Salesmen Beware in Business and at Work

As a salesman’s daughter and a business owner, I’m especially appreciative of great sales and customer service professionals when I encounter them as a customer and/or a prospective customer.  Those shining gems make up for experiences like I had this weekend when my interest was piqued in potentially purchasing a large-ticket item that we’re already planning on buying sometime in 2013.

  • The experience started on Saturday with a flashy marketing piece.  I usually ignore such pieces, but I thought it would be fun for Noah on the way to have lunch with our family to stop in, see which prize we won from the promotional piece (a $5 gift card, which Noah was thrilled to receive), which would also give Joel and me a chance to check out our product choices.  We did not have time to stay long, but we grabbed a salesman’s card and indicated our interest in a particular product.
  • Once we arrived home later in the day on Saturday, I emailed the business for the price on the product as we got ready to attend a St. Patrick’s Day early potluck dinner with friends.  The business called back, and instead of giving me the price, told me that I could evaluate the product further in-person on Sunday and place a bid.  A bit odd, but it piqued my interest a bit further.
  • I stopped by the business again mid-afternoon today (Sunday) and spent the better part of an hour evaluating the product.  Joel and Noah joined me, and we sat down with the salesman.  He had a form filled out with the product we were interested in, and it had a price on it about 40% more than what I planned on bidding.  We were confused, but not really.  “Why didn’t you tell me the price over the phone?”  I asked.  “I’m willing to pay about 40% less.”  The salesman was a bit taken aback.  “Well, that’s too low,”  he replied.  No problem.  “Okay, I don’t want to waste your time and mine, thank you,” I said, with the full and authentic intention of leaving.  The price wasn’t meeting my needs, and I was perfectly fine with that.  I was ready to walk away, and in fact wanted to get home to get to my to-do list, which included writing my weekly blog post.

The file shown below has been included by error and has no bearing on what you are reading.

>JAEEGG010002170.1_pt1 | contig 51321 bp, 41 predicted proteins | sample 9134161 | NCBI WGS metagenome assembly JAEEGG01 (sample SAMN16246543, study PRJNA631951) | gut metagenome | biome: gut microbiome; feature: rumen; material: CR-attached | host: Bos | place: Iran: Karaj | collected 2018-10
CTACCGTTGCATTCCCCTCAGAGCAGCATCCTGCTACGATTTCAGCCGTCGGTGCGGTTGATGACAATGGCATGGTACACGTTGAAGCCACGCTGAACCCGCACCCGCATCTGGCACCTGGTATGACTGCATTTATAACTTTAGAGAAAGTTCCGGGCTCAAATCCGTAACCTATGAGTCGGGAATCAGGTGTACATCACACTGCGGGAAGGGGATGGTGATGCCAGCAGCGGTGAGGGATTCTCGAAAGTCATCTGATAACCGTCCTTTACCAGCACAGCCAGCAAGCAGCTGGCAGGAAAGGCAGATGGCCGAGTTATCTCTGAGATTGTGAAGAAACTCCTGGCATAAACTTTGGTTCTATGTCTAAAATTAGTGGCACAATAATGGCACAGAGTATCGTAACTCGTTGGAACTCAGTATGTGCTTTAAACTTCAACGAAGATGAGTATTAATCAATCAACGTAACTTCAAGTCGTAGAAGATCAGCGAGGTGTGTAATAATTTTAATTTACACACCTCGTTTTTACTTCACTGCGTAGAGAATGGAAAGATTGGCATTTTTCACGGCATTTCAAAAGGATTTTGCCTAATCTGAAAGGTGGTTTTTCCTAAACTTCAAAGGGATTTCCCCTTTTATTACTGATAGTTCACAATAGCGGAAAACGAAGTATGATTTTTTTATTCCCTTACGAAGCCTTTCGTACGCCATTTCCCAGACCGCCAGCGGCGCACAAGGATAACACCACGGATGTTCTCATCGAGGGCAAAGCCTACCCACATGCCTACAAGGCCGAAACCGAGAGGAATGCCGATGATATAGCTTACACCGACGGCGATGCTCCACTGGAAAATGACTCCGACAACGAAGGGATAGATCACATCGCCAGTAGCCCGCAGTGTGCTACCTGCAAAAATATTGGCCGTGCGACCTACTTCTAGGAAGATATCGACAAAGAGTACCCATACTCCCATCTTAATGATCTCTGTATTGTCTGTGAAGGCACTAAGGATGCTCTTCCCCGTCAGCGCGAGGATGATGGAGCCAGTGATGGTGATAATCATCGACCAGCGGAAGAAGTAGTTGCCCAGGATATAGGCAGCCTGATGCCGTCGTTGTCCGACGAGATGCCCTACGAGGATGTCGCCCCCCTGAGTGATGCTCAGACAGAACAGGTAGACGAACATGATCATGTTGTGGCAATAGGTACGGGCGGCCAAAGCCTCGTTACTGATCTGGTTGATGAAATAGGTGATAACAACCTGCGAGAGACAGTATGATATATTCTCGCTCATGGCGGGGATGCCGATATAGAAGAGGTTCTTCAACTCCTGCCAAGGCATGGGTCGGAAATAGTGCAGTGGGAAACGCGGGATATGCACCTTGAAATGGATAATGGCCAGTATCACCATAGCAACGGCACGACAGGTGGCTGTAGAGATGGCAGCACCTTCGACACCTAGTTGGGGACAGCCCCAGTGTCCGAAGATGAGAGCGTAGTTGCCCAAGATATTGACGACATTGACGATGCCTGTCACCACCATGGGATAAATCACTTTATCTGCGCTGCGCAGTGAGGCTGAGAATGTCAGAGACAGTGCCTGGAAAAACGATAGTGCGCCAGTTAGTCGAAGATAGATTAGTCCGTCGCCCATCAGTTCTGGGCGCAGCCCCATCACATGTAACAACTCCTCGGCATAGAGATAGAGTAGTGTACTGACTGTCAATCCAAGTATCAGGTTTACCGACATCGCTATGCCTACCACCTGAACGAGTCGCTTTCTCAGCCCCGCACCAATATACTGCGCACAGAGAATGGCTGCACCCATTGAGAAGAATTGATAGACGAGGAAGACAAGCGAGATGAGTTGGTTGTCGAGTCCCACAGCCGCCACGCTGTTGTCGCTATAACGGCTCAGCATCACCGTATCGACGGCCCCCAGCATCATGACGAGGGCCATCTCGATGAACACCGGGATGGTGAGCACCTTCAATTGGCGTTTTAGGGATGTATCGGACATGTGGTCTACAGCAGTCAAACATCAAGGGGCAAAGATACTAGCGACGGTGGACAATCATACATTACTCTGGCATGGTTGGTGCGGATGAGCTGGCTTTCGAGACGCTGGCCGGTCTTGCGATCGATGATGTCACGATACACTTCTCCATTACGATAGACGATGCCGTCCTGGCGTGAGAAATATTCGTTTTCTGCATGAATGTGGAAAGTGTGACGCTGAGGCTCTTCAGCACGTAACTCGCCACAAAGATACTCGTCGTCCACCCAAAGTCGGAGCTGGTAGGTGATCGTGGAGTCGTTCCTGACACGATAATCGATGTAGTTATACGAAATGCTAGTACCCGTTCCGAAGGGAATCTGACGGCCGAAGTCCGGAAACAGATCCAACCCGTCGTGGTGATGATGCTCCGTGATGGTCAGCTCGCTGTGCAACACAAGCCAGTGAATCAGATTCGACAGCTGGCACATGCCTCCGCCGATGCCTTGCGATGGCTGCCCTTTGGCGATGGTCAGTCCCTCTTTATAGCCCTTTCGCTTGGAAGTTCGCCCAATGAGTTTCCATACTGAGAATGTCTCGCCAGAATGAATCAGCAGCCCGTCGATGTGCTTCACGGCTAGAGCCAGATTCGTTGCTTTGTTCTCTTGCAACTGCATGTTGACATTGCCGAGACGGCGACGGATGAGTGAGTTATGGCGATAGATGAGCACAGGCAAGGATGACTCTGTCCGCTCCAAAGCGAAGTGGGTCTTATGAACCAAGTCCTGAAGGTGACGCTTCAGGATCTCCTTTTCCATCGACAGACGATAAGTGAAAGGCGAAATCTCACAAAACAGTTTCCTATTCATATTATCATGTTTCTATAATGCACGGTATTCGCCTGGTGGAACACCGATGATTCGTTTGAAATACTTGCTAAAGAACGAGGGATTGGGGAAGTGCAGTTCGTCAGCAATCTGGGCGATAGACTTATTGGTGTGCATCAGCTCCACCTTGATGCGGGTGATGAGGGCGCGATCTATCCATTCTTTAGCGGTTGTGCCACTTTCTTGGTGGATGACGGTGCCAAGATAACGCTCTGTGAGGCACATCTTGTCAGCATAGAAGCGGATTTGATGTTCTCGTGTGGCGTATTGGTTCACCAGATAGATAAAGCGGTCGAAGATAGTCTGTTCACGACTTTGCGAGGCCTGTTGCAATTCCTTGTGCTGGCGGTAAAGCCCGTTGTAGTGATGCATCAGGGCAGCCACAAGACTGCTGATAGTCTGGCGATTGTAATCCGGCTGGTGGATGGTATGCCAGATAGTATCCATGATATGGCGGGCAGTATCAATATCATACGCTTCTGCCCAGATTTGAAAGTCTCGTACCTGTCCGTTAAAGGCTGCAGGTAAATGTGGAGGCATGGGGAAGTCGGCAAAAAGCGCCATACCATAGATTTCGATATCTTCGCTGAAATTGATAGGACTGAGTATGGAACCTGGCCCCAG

• The salesman, however, was determined to meet his needs and the needs of the business, and proceeded to explain to me why the product was priced 40% above my needs.  Again, I agreed with him.  “I understand your position,” I continued and reiterated.  “That price doesn’t meet my needs.”  He then started to explain that the product might be gone tomorrow. “I’m okay with that,” I reiterated.  Salesman persisted.  “If I were to get your price approved, would you be prepared to buy the product today?”  he persisted.  “No,” I replied firmly.  I don’t buy this type of item the same day.  I need to think about it overnight and do my diligence.”

The salesman was a bit flummoxed, but I was not.  I was clear about what my needs were and how to meet my needs, even in my position as customer.  I was clear that we did not have a needs match, but Salesman was not.  Dad’s coaching (and subsequent sales training I have received elsewhere) continues to ring true:  listen for what the customer needs, and meet and/or exceed those needs.

And if you can’t meet her needs:  recommend another product resource and let her leave with her family, so she can enjoy the rest of her Sunday.

Salesmen:  beware of your customers’ needs, in business and in work.  Your customers will show their gratitude with their purchases, their referrals, their repeat business – and their blog posts, singing your reputational praises rather than mourning your lack of needs alignment.

Happy hunting this week, y’all!



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